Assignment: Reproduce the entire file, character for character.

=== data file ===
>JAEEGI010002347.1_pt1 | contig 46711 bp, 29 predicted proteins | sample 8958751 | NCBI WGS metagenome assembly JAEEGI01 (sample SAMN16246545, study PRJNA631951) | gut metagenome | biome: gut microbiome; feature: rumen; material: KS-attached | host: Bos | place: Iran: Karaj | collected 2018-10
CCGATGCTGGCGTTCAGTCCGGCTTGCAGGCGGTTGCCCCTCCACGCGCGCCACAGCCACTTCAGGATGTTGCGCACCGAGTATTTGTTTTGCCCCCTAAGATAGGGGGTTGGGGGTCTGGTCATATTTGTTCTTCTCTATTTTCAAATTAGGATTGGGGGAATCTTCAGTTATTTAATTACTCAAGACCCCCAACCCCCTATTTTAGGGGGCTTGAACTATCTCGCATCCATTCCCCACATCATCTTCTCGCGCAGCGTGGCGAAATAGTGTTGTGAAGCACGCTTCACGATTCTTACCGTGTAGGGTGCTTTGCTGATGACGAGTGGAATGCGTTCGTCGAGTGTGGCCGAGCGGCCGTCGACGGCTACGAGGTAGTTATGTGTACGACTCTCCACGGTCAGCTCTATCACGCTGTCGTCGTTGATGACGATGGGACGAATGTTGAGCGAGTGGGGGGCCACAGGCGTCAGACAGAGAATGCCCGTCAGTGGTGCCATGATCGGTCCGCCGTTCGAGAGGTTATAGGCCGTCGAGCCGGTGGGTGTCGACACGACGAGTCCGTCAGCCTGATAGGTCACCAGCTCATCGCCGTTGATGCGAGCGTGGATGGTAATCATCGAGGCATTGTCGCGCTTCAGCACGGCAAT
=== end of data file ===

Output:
>JAEEGI010002347.1_pt1 | contig 46711 bp, 29 predicted proteins | sample 8958751 | NCBI WGS metagenome assembly JAEEGI01 (sample SAMN16246545, study PRJNA631951) | gut metagenome | biome: gut microbiome; feature: rumen; material: KS-attached | host: Bos | place: Iran: Karaj | collected 2018-10
CCGATGCTGGCGTTCAGTCCGGCTTGCAGGCGGTTGCCCCTCCACGCGCGCCACAGCCACTTCAGGATGTTGCGCACCGAGTATTTGTTTTGCCCCCTAAGATAGGGGGTTGGGGGTCTGGTCATATTTGTTCTTCTCTATTTTCAAATTAGGATTGGGGGAATCTTCAGTTATTTAATTACTCAAGACCCCCAACCCCCTATTTTAGGGGGCTTGAACTATCTCGCATCCATTCCCCACATCATCTTCTCGCGCAGCGTGGCGAAATAGTGTTGTGAAGCACGCTTCACGATTCTTACCGTGTAGGGTGCTTTGCTGATGACGAGTGGAATGCGTTCGTCGAGTGTGGCCGAGCGGCCGTCGACGGCTACGAGGTAGTTATGTGTACGACTCTCCACGGTCAGCTCTATCACGCTGTCGTCGTTGATGACGATGGGACGAATGTTGAGCGAGTGGGGGGCCACAGGCGTCAGACAGAGAATGCCCGTCAGTGGTGCCATGATCGGTCCGCCGTTCGAGAGGTTATAGGCCGTCGAGCCGGTGGGTGTCGACACGACGAGTCCGTCAGCCTGATAGGTCACCAGCTCATCGCCGTTGATGCGAGCGTGGATGGTAATCATCGAGGCATTGTCGCGCTTCAGCACGGCAAT